11. 11.

    Game-theoretic solution procedures have been applied to moral deliberation in [136].

  12. 12.

    Deep comparisons are reminiscent of how one computes a probabilistic expected value.

  13. 13.

    This has a technical proviso: These leaf orders must be “node-compatible”: cf. [82].

  14. 14.

    Concretely, one might do this as follows, taking a cue from the DEL event models in Chapter 2. Start with models for PDL with preference between states. This interprets a standard dynamic language plus a preference modality. Now let actions by themselves – or better, single transitions between states as in Arrow Logic (cf. [23]) – form a modal model, with a binary betterness relation ≤ between transitions that can have unary atomic properties \(p, q, ...\) The matching double modal language now also has formulas expressing properties of actions. One useful modal operator \(END\varphi\) would say about a transition (arrow) a that the state-formula φ holds at the end-point of the a. And a second preference modality \(\langle<\rangle\psi\), now on actions, will say that transition a sees a better transition b satisfying ψ. The logic will now also have axioms relating state and action modalities, depending on how one sees between preferring actions and preferring their outcomes. Backward Induction was one way of creating such links, but there may be others.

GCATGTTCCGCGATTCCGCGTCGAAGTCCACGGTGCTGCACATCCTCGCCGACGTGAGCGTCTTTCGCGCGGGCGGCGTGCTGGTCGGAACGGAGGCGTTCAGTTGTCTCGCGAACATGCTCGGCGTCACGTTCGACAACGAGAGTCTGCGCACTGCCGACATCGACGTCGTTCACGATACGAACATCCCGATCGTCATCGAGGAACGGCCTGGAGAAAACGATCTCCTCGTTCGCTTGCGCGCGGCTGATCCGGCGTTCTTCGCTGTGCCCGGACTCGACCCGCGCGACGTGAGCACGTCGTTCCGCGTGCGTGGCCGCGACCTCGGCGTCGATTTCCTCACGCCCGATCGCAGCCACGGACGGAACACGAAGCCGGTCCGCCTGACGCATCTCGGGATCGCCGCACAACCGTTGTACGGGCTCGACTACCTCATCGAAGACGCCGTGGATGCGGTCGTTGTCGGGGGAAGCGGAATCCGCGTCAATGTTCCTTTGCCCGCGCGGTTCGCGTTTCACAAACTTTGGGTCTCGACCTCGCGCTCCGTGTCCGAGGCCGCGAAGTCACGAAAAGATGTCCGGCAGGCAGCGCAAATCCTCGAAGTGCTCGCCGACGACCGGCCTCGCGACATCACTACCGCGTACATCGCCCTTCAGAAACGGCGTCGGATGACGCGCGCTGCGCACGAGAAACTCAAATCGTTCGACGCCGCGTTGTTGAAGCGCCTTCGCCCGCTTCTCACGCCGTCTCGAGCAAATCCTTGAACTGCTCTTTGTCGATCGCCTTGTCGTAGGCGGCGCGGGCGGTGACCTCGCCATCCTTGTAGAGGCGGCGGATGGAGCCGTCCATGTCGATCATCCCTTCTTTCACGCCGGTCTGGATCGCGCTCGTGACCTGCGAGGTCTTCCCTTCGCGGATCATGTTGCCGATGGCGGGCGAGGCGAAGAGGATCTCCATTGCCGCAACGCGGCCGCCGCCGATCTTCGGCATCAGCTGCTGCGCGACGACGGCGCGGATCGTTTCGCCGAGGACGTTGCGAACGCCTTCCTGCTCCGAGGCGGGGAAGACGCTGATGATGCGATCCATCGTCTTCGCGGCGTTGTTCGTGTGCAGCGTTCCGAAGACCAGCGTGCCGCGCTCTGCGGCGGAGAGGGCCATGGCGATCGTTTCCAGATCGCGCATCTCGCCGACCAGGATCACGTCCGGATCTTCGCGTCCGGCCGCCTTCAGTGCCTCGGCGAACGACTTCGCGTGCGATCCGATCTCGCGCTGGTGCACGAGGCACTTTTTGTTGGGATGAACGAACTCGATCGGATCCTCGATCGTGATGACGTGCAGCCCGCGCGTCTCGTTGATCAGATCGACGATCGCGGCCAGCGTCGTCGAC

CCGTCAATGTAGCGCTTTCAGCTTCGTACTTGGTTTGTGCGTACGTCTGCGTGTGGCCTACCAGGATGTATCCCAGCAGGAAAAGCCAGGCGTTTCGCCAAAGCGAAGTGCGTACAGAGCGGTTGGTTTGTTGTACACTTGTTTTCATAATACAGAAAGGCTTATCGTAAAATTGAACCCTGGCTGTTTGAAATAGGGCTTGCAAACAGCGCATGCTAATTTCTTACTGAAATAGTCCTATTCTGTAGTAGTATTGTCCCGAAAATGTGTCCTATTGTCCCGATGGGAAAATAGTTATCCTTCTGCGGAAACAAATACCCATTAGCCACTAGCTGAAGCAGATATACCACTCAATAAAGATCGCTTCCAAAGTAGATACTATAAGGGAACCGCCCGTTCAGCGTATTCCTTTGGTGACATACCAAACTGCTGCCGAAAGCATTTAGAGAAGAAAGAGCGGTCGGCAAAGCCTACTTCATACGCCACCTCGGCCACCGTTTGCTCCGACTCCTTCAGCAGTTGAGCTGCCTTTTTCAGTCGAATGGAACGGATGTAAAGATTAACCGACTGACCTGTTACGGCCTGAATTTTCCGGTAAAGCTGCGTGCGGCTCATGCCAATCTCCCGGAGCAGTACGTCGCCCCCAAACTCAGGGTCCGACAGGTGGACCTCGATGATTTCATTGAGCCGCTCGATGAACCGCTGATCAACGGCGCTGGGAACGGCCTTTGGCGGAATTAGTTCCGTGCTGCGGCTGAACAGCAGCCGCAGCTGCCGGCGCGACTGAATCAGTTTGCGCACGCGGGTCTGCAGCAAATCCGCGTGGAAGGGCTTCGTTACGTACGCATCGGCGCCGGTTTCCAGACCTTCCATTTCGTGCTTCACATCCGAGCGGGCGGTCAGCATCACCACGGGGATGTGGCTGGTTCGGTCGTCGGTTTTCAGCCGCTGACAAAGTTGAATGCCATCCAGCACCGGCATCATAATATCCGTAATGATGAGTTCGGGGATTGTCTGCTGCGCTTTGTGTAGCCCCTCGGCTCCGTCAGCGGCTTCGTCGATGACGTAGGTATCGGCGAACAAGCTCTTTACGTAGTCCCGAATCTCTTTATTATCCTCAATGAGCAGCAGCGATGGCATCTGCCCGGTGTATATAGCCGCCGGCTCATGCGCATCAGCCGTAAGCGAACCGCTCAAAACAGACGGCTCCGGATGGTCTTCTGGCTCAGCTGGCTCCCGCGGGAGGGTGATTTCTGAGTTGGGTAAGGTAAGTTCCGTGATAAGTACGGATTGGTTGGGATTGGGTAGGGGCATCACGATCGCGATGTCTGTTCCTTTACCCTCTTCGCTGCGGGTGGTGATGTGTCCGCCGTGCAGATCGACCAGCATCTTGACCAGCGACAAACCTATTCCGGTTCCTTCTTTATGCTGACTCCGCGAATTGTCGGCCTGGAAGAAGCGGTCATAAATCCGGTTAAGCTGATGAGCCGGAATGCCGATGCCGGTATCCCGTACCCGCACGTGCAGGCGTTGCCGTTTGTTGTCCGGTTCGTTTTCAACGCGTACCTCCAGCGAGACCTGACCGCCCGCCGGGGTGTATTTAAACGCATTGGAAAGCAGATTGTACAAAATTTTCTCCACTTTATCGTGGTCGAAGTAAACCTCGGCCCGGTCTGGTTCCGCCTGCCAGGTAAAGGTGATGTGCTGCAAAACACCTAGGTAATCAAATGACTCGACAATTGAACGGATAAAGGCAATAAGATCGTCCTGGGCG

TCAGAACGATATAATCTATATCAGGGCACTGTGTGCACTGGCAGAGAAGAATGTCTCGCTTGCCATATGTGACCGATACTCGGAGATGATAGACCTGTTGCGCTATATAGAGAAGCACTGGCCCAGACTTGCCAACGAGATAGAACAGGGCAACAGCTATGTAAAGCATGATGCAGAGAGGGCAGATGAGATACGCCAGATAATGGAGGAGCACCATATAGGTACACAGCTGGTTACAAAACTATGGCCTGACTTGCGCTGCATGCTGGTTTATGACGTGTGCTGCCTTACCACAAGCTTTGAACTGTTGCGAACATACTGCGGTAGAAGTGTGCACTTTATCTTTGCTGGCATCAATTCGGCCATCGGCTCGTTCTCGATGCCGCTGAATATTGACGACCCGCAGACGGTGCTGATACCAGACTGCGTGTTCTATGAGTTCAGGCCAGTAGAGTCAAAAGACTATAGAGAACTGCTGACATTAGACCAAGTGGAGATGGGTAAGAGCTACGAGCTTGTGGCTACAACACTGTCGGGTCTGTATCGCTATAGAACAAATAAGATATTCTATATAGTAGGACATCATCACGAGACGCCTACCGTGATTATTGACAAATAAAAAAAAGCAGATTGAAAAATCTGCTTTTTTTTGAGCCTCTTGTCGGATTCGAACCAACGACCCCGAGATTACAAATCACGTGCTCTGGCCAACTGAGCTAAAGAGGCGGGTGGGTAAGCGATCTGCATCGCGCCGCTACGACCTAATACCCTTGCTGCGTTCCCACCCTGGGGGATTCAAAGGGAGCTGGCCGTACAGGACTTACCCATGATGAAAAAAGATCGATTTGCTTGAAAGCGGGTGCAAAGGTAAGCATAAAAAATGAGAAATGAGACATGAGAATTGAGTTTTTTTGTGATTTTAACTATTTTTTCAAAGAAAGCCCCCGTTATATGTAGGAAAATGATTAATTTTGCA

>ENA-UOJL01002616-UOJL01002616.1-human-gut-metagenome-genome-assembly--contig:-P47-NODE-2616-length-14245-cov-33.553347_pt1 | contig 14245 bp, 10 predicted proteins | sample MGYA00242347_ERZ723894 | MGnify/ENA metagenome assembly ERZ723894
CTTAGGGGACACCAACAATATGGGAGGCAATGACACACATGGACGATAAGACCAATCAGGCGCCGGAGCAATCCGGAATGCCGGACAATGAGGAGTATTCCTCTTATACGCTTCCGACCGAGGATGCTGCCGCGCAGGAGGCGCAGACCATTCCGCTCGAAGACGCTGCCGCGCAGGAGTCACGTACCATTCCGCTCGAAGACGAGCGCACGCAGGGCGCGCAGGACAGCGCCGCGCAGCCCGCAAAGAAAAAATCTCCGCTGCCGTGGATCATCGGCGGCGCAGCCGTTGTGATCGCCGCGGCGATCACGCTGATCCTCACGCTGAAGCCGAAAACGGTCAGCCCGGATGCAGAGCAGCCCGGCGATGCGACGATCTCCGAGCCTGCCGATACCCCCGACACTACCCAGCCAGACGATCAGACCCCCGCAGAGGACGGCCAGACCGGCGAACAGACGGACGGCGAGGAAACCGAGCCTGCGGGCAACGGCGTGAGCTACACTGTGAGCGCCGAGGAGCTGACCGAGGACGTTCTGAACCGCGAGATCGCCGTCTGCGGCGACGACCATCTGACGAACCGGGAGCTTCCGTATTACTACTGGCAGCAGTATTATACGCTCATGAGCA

15. 15.

    Their slogan is that we need a “Theory of Play” going beyond game theory.

  16. 16.

    Quantitative forms of diversity occurred in Chapter 6 with weighing rules for past experience and current observation. It is worthy of mentioning that [3] and [4] studied behaviors of resource-bounded agents.

  17. 17.

    Interestingly, from a deontic point of view, we made both players better off by restricting the freedom of one. Conversely then, an increase in freedom is not always a good thing.

  18. 18.

    An interesting further issue is how public announcement changes effects of complex strategies in a game [30]. Consider the strategy modality \(\{\sigma\}\psi\) saying that playing σ always leads to end points satisfying ψ. Here is a valid reduction axiom for reasoning about effects of strategies in the changed game: \(\langle!\varphi\rangle\{\sigma\}\psi \leftrightarrow (\varphi \wedge \{\sigma \mid \varphi\} \langle!\varphi\rangle\psi\). Its notation \(\{\sigma \mid \varphi\}\) refers to an obvious “relativization” of a PDL program σ to the submodel defined by φ.